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What is HERO combat like?


Altair
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I know, I know. Awesome, right? Cool! But what are the defining traits that lead to that experience?

 

Comparisons to other systems are useful, so long as they're not super-pejorative. Like, D&D 4th is slow, tactical, and greatly rewards coordination between one side of a conflict - a lot of its Big Cool Stuff is synergy-based. Or not! Someone who really likes D&D 4th (full disclosure: I'm not that guy) could probably describe it better.

 

So what is HERO combat like? It seems to be a big part of many people's games - what makes it unique? How does it flow? What's the pace like? 
 

Most importantly, what does it look like when it's running well?

 

Thanks!

 

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More seriously, the thing to remember is that since Hero combat has many tactical options, initiative modifiers and in-combat damage recovery methods, combat flows as fast and smooth as players can make choices.

 

If you have dithering players, it can be agonizing to get through a single combat turn. However, if players plan ahead and understand what their characters can do, combat can flow like a cinema scene.

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Imagine you're at a supermarket checkout line, and there's fifteen people ahead of you, and they all have a full basket of groceries. And none of the items are marked. And everyone wants to pay by check. And it's the girl's first day on the job. And she doesn't speak English.
You take a few minutes off that, and you start to get an idea of how long a turn of combat is in Hero.

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Hero combat is very cinematic and kinetic.  It is more blow-by-blow than many other systems, with each attack and move being specifically depicted.  The actual maneuvers are more abstract: for example you have one called "kick" that is not merely a kick but any stronger attack than a simple punch or quick blow - an uppercut, a patented overhead two handed Kirk punch, etc.  The combat is a bit slower than some systems - especially with inexperienced players - but faster than others.  You'll find it can really create some very visual, dynamic results particularly in a superheroic game.

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I am struggling to get back into gming Champions (my buddies are bullying me to do it for quite some years now) but the flow of combat is what I DREAD in Champions! This is not 20 years ago when we were are attending university or school and had tons of time at the weekend and considered 6 hours of gaming short and 8 the norm - and 9-10 not out of the question. Every Saturday. Hell, we played one of my Pulp Hero adventure Saturday, Sunday AND Monday (was a holiday)!

 

Today, it is Sundays from 3 pm to about 8 with our nurse coming in late since she sometimes has to work and can't make it before 4 and we loose time with chit-chat anyway so it is 4 hours of gaming, 4 1/2 if we are lucky. And I don't what to spend it playing though half a fight. I still remember our last Fantasy Hero campaign (generally fondly actually) when we had one measly fight against some orcs to get across a bridge. The fight was well-ballanced and we all have 20+ years of HERO under our belt but still it took about an hour. So, that was that for the gaming-day. With D&D, any old school game or basically most others this would have been a 10-15 minutes affair and we would have had the cahnce to get to the real adventure (can't count the ors I killed during my gaming-life).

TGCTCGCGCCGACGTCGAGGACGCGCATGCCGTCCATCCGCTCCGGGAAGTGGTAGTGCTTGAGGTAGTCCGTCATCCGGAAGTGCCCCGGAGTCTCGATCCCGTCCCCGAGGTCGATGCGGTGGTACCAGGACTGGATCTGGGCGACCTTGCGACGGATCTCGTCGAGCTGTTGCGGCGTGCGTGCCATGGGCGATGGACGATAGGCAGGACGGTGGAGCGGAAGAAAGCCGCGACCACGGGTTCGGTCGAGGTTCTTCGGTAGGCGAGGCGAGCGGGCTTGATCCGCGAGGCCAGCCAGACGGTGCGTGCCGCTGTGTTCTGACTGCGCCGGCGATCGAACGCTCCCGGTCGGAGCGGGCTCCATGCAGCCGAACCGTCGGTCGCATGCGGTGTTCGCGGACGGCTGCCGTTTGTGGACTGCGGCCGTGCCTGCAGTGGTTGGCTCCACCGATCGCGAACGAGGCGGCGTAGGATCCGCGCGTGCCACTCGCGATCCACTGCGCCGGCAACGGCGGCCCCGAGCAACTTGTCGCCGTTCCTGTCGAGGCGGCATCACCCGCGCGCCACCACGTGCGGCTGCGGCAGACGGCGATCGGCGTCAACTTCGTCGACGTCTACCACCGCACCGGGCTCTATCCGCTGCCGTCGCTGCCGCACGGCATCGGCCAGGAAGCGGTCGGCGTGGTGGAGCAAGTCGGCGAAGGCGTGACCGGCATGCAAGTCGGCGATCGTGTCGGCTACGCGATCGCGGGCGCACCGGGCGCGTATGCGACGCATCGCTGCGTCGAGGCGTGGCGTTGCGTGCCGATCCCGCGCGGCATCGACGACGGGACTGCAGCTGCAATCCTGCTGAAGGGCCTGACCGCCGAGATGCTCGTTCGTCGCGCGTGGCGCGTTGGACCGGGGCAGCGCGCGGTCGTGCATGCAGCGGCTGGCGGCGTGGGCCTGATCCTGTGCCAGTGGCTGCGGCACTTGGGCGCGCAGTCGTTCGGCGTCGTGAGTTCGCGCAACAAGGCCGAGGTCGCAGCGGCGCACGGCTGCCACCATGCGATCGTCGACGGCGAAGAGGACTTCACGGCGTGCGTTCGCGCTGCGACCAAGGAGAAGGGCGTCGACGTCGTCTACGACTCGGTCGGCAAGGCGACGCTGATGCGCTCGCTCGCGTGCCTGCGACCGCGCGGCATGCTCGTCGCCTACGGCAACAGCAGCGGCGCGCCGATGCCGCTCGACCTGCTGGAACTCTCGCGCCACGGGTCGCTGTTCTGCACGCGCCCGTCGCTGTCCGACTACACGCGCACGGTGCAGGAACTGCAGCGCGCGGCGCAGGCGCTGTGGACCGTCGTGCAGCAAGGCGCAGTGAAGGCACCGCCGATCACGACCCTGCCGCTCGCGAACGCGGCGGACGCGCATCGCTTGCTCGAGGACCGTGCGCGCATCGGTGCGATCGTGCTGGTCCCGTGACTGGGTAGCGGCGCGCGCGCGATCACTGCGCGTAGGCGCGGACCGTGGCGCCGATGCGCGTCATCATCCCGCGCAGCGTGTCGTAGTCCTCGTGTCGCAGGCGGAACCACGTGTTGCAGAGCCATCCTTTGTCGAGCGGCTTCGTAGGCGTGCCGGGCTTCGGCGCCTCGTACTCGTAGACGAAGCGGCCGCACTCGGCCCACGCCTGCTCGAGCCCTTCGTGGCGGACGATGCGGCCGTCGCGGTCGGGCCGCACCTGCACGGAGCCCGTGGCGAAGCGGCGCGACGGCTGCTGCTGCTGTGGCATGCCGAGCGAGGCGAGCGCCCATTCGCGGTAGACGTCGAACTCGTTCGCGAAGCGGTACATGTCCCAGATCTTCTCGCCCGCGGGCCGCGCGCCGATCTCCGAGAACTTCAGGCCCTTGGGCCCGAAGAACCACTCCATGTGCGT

Yes, HERO gives you a lot of options. But honestly: Most of the time all you do is hit the target like in any other game - this way or the other. And then shuffling levels, choosing manouvers, rolling for hit locations, checking and multiplying Body and Stun damage, deducting Armor, checking for Stunning, Impairment/ Disabling damage and Knockdown really takes a lot of time. Sure, you can play without it. But if I want to play  a game I like to PLAY THE GAME, not some watered down version of it.

 

With Champions I still remember instance were some super got knocked to -5 STUN and the player ha dto wait for half and hour or more to get back into the game because all this happend on Segment 6 and between him acting again and the other players and the villains were about 30 Phases and actions!

 

Can't have that with just 4 hours of play!

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Behold my transmutation power, as I take thoughtful replies, and butcher them in paraphrasing!

Paraphrase: It can die in analysis paralysis 

 

Paraphrase: It is very zoomed-in.

 

 

Cool! Nothing there really contradicts each other; I get the feeling the speed issue is very much a case of three factors:

  1. System mastery: how familiar are players/the GM with HERO? Do you have to look up how Stun multipliers work, or is it fresh off the top of your head? 
  2. How good are players/the GM at making decisions quickly?
  3. How much bookeeping is involved, and how quickly/naturally does it come to players/the GM?

That allows for a wiiiiiide range. Complicated characters + new players + indecisive types sounds like a recipe for disaster.

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Heh. It can be, but I've shepherded more than one group of newbies to becoming proficient with the system, and it doesn't take very long. Indecisive types can't really be trained away easily and are difficult to deal with in most systems.